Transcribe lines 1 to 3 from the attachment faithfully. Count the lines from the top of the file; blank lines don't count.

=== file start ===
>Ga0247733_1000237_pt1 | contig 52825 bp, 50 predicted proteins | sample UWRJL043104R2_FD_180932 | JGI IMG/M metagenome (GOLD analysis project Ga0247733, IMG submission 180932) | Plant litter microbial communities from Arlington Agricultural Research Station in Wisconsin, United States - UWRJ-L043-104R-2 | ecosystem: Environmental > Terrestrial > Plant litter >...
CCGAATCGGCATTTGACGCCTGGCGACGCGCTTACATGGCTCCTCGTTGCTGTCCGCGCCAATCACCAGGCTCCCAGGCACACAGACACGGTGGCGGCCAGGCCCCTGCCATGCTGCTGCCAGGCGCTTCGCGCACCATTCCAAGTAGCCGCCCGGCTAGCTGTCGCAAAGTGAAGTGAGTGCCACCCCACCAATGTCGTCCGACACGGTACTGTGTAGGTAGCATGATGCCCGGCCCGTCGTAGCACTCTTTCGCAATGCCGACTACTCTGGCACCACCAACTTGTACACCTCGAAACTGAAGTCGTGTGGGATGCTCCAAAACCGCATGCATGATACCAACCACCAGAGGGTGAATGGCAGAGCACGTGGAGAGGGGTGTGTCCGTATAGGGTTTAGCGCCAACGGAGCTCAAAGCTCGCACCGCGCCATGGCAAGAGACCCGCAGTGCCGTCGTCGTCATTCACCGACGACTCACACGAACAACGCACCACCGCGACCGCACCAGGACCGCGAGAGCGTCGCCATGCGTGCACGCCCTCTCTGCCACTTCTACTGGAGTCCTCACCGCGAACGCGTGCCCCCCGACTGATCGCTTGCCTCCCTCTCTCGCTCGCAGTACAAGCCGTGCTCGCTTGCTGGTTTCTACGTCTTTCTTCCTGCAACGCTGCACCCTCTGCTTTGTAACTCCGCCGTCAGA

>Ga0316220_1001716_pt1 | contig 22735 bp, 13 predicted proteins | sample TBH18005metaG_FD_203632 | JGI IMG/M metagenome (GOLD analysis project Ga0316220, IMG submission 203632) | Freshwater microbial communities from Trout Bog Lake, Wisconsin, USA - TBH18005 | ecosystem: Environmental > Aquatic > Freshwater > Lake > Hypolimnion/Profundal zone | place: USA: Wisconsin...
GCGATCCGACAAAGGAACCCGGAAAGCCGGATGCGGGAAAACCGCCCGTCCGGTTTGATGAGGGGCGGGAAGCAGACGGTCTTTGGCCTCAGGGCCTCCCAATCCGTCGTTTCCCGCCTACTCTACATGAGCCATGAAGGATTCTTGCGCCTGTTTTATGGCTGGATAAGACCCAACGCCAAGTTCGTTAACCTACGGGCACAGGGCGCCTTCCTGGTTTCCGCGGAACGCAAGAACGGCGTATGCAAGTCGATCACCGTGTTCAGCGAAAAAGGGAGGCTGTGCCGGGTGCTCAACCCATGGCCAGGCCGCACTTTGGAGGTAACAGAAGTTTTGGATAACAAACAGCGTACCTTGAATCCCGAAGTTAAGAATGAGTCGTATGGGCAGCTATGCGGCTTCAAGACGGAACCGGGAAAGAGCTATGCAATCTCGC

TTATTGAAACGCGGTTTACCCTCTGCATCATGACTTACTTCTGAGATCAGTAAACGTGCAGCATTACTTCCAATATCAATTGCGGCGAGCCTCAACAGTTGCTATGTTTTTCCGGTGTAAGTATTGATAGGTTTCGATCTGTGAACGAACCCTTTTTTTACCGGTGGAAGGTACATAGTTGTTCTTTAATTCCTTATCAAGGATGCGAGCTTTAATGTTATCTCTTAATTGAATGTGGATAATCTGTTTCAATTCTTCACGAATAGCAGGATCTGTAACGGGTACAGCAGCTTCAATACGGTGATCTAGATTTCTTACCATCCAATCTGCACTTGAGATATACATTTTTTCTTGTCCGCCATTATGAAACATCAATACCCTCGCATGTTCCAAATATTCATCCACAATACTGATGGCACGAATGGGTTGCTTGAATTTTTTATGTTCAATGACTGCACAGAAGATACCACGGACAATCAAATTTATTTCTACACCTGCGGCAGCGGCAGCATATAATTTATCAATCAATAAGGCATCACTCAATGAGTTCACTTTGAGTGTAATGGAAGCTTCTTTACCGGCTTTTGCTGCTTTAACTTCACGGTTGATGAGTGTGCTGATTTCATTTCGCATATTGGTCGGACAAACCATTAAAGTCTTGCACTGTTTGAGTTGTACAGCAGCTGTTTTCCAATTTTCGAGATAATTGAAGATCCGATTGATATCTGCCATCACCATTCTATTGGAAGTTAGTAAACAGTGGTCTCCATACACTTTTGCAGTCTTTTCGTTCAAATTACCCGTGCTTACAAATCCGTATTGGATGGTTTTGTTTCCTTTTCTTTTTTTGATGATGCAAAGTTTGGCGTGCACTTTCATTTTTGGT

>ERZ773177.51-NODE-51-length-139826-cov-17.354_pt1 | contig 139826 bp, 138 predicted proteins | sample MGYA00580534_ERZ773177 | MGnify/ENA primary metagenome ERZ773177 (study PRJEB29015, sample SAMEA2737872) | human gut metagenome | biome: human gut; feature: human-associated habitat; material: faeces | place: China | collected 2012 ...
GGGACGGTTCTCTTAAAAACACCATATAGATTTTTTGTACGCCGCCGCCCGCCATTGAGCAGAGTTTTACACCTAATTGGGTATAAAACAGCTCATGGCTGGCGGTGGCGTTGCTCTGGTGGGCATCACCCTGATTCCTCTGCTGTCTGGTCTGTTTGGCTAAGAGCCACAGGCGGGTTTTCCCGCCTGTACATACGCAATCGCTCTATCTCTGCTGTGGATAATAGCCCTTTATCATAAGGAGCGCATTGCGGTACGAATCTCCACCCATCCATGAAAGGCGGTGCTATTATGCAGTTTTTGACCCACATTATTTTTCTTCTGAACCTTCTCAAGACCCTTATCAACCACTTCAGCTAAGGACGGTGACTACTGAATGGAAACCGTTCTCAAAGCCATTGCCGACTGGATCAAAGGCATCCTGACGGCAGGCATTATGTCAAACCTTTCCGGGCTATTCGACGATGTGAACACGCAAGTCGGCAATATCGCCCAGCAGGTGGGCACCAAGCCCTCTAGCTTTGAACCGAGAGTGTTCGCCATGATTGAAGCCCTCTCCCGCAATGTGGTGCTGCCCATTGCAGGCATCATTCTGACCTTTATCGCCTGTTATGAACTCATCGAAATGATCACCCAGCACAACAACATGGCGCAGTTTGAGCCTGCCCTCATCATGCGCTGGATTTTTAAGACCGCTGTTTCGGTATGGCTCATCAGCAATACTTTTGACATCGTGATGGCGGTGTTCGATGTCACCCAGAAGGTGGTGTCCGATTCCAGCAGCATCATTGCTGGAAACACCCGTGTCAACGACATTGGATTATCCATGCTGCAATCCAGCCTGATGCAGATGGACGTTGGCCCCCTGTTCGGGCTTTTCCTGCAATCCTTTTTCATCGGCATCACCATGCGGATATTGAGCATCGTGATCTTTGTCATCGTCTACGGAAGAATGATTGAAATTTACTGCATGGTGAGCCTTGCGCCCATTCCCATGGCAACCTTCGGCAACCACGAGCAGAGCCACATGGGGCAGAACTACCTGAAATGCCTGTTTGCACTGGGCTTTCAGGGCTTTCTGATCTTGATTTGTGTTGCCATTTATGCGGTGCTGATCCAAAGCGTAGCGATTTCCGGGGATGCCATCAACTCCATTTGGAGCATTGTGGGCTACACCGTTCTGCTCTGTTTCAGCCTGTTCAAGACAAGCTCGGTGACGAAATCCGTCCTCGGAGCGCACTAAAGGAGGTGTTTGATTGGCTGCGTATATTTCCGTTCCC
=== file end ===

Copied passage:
>Ga0247733_1000237_pt1 | contig 52825 bp, 50 predicted proteins | sample UWRJL043104R2_FD_180932 | JGI IMG/M metagenome (GOLD analysis project Ga0247733, IMG submission 180932) | Plant litter microbial communities from Arlington Agricultural Research Station in Wisconsin, United States - UWRJ-L043-104R-2 | ecosystem: Environmental > Terrestrial > Plant litter >...
CCGAATCGGCATTTGACGCCTGGCGACGCGCTTACATGGCTCCTCGTTGCTGTCCGCGCCAATCACCAGGCTCCCAGGCACACAGACACGGTGGCGGCCAGGCCCCTGCCATGCTGCTGCCAGGCGCTTCGCGCACCATTCCAAGTAGCCGCCCGGCTAGCTGTCGCAAAGTGAAGTGAGTGCCACCCCACCAATGTCGTCCGACACGGTACTGTGTAGGTAGCATGATGCCCGGCCCGTCGTAGCACTCTTTCGCAATGCCGACTACTCTGGCACCACCAACTTGTACACCTCGAAACTGAAGTCGTGTGGGATGCTCCAAAACCGCATGCATGATACCAACCACCAGAGGGTGAATGGCAGAGCACGTGGAGAGGGGTGTGTCCGTATAGGGTTTAGCGCCAACGGAGCTCAAAGCTCGCACCGCGCCATGGCAAGAGACCCGCAGTGCCGTCGTCGTCATTCACCGACGACTCACACGAACAACGCACCACCGCGACCGCACCAGGACCGCGAGAGCGTCGCCATGCGTGCACGCCCTCTCTGCCACTTCTACTGGAGTCCTCACCGCGAACGCGTGCCCCCCGACTGATCGCTTGCCTCCCTCTCTCGCTCGCAGTACAAGCCGTGCTCGCTTGCTGGTTTCTACGTCTTTCTTCCTGCAACGCTGCACCCTCTGCTTTGTAACTCCGCCGTCAGA

>Ga0316220_1001716_pt1 | contig 22735 bp, 13 predicted proteins | sample TBH18005metaG_FD_203632 | JGI IMG/M metagenome (GOLD analysis project Ga0316220, IMG submission 203632) | Freshwater microbial communities from Trout Bog Lake, Wisconsin, USA - TBH18005 | ecosystem: Environmental > Aquatic > Freshwater > Lake > Hypolimnion/Profundal zone | place: USA: Wisconsin...